List of post 9/11 watch lists.
Watch out for TIDE:
Likely to have the name of anyone who ever called anyone who ever called Al Qaeda.
That's just funny. And this one:
Name: No-Fly and Selectee Lists
Details: Being on the TSA's no-fly list grounds you, while the Selectee list gets your bags pawed through.
Who's Listed?: Likely to include someone named Bob Johnson, and Edward "Not the Senator" Kennedy.
It must be nice to be a senator so you can get your name immediately removed from these lists. Too bad for the rest of us.
(H/T to Schneier for the link)
Why does this headline make me so mad? Bush is horrified? Is he horrified at all the lives lost in Iraq due to mismanagement and political posturing? Is he horrified that the system of surveillance and governement power that he has implemented has already been turned on innocent non-terrorists?
If anyone's horrified, it's Bush Sr. This poor man has to watch his son make mistake after mistake while taking America down with him.
According to the The EFF newsletter, Washington state has also rejected REAL ID. More info on REAL ID and why it's bad here.
For the love of dirt! They're trying to get even more power and less oversight? And I thought this Mike guy was doing such a good job so far. Here's one that caught my eye:
Give telecommunications companies immunity from civil liability for their cooperation with Bush's terrorist surveillance program. Pending lawsuits against companies including Verizon and AT&T allege they violated privacy laws by giving phone records to the NSA for the program.
LIKE BLOODY HELL! When the government breaks the law and businesses go along with it, they should be held accountable. Duh!
I wonder how much stuff like this needs to happen before congress wakes up and actually does something about Bush?
This is a big problem for the White House, and Waxman said it raised ’serious legal and security concerns’ about the e-mail related activities of Bush administration aides.
Waxman’s staff are supposed to meet with RNC officials on Thursday about the “rnchq ? and “gwb.43″ e-mail accounts, which some White House officials, like Deputy Chief of Staff Karl Rove, use for authorized political work. Waxman suspects that White House aides were using the accounts to evade presidential record-keeping requirements.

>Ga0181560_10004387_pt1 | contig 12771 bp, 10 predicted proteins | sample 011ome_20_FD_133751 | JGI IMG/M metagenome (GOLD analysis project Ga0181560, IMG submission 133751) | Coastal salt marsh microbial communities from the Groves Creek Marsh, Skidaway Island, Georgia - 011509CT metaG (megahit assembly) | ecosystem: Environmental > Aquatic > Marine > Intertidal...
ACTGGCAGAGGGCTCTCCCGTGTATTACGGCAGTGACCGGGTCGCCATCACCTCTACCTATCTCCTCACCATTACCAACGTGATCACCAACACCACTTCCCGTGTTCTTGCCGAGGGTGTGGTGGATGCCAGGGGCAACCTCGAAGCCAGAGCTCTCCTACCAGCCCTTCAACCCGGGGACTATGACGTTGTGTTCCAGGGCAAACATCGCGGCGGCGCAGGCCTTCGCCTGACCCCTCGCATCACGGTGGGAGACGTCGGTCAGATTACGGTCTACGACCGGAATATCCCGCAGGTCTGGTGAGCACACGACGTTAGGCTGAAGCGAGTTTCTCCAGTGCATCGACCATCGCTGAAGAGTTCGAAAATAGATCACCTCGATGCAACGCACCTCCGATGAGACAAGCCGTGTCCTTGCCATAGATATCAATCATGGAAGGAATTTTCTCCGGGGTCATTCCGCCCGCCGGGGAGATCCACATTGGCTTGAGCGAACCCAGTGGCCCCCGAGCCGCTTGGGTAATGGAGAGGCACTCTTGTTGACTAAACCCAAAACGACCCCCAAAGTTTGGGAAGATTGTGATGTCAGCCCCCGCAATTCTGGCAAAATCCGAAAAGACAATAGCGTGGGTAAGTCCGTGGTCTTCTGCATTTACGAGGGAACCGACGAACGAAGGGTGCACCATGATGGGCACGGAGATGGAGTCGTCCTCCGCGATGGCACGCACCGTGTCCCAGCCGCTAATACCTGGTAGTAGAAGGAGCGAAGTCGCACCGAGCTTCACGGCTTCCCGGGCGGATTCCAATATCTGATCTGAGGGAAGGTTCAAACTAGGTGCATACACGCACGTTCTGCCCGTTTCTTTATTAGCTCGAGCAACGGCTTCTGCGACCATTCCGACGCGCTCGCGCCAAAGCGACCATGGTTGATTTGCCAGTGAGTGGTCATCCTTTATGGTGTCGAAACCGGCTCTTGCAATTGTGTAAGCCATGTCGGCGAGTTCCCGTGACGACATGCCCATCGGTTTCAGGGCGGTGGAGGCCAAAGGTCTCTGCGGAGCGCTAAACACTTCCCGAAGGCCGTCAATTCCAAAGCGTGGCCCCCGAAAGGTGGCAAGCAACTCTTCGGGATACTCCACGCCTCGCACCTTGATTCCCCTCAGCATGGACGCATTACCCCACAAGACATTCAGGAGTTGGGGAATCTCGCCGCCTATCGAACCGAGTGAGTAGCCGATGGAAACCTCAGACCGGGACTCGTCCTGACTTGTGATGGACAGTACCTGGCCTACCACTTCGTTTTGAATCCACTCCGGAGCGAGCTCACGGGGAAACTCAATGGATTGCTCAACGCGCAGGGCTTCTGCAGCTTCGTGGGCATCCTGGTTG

It looks like the ball is starting to roll.
New Hampshire, North Carolina, and Arkansas have joined the list of states evaluating proposals to ban implementation of the controversial Real ID act.
Showing his usually disregard for Congress, the American people, and rules, Bush named an ambassador in a way that circumvented Congressional oversight.
The appointment, made while lawmakers were out of town on spring break, prompted angry rebukes from Democrats, who said Bush's action may even be illegal.
(Found on digg.com)
The "War on Terror" is political spin initiated by President Bush to justify using "wartime" powers indefinitely. Just like the "War on Drugs", the war on terror will never end.
Nobody disagrees to giving a little leeway to our commander in chief during a clear and present need, but that's the point: a war on terror that lasts an indefinite amount of time is neither clear, nor present.
It's about danged time that someone in a high position finally dropped this marketing ploy where it belongs.
Public Citizen reports:
A new law enacted last fall denies a fair hearing or hardly any hope of release to those confined at Guantanamo naval base, and to other non-citizens labeled “enemy combatants ? – simply on the president’s say-so. The Military Commissions Act of 2006 (or MCA) denies these individuals the most fundamental of protections – the writ of habeas corpus – which requires the government to justify to the court why it is depriving a detainee of his liberty.
Public Citizen has a web petition going here. Please let everyone know!
I mean COME ON! Like we don't have enough evidence that we can't trust the President with our lives and safety? Now we're going to let him point a finger and blow someone off the face of the map? Who will he strike first? I'm thinking those reporters who keep publishing embarassing data come to mind. Maybe some of the members of the ACLU and the EFF who keep bringing up his various breaches of law. Maybe it will be some poor blogger who happens to tick him off… uh…
On second thought, nevermind. Bush is a GREAT president and we all love him!